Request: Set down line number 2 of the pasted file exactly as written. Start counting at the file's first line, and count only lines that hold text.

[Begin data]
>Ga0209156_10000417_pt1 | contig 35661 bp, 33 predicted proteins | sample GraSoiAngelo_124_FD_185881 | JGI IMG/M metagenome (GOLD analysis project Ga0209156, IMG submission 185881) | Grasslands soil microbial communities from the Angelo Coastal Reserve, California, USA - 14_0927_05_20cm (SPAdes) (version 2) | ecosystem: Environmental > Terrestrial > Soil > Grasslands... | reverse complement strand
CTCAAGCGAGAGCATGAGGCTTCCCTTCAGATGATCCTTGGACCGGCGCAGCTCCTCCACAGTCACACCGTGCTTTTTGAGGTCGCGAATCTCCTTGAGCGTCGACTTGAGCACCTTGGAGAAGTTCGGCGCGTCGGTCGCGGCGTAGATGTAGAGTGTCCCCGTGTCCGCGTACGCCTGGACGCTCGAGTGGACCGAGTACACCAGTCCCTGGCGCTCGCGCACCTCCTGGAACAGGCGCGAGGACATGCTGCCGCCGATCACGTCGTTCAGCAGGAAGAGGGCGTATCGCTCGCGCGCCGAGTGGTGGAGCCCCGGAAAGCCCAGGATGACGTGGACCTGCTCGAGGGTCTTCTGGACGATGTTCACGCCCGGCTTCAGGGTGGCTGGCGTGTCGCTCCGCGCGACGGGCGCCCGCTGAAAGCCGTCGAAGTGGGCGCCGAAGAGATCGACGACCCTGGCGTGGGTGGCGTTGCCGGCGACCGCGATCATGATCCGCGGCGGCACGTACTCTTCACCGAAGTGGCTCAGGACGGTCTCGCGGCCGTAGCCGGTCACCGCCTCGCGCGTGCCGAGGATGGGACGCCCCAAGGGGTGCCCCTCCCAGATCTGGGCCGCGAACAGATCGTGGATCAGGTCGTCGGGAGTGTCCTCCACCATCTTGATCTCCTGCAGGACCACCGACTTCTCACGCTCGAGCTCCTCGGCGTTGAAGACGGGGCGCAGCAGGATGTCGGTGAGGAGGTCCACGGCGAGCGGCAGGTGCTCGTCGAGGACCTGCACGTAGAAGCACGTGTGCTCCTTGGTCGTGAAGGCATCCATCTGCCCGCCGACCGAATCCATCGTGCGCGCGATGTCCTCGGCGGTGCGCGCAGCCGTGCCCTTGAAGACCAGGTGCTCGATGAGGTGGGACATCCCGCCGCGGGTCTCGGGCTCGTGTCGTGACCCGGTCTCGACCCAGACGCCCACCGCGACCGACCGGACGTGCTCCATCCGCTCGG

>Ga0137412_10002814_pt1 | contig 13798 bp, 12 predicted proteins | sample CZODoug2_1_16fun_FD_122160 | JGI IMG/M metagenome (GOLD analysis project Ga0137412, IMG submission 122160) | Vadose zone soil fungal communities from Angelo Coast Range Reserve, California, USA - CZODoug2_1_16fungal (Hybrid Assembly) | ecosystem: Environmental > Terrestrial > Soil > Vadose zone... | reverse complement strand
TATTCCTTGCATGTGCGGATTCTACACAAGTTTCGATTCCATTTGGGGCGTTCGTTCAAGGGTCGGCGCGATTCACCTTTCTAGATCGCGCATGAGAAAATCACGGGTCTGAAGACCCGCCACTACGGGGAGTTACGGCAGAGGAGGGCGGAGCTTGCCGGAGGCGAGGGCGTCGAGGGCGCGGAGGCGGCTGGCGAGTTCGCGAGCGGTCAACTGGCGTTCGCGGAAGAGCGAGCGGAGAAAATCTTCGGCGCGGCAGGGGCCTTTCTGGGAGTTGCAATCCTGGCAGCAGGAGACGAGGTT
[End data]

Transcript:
CTCAAGCGAGAGCATGAGGCTTCCCTTCAGATGATCCTTGGACCGGCGCAGCTCCTCCACAGTCACACCGTGCTTTTTGAGGTCGCGAATCTCCTTGAGCGTCGACTTGAGCACCTTGGAGAAGTTCGGCGCGTCGGTCGCGGCGTAGATGTAGAGTGTCCCCGTGTCCGCGTACGCCTGGACGCTCGAGTGGACCGAGTACACCAGTCCCTGGCGCTCGCGCACCTCCTGGAACAGGCGCGAGGACATGCTGCCGCCGATCACGTCGTTCAGCAGGAAGAGGGCGTATCGCTCGCGCGCCGAGTGGTGGAGCCCCGGAAAGCCCAGGATGACGTGGACCTGCTCGAGGGTCTTCTGGACGATGTTCACGCCCGGCTTCAGGGTGGCTGGCGTGTCGCTCCGCGCGACGGGCGCCCGCTGAAAGCCGTCGAAGTGGGCGCCGAAGAGATCGACGACCCTGGCGTGGGTGGCGTTGCCGGCGACCGCGATCATGATCCGCGGCGGCACGTACTCTTCACCGAAGTGGCTCAGGACGGTCTCGCGGCCGTAGCCGGTCACCGCCTCGCGCGTGCCGAGGATGGGACGCCCCAAGGGGTGCCCCTCCCAGATCTGGGCCGCGAACAGATCGTGGATCAGGTCGTCGGGAGTGTCCTCCACCATCTTGATCTCCTGCAGGACCACCGACTTCTCACGCTCGAGCTCCTCGGCGTTGAAGACGGGGCGCAGCAGGATGTCGGTGAGGAGGTCCACGGCGAGCGGCAGGTGCTCGTCGAGGACCTGCACGTAGAAGCACGTGTGCTCCTTGGTCGTGAAGGCATCCATCTGCCCGCCGACCGAATCCATCGTGCGCGCGATGTCCTCGGCGGTGCGCGCAGCCGTGCCCTTGAAGACCAGGTGCTCGATGAGGTGGGACATCCCGCCGCGGGTCTCGGGCTCGTGTCGTGACCCGGTCTCGACCCAGACGCCCACCGCGACCGACCGGACGTGCTCCATCCGCTCGG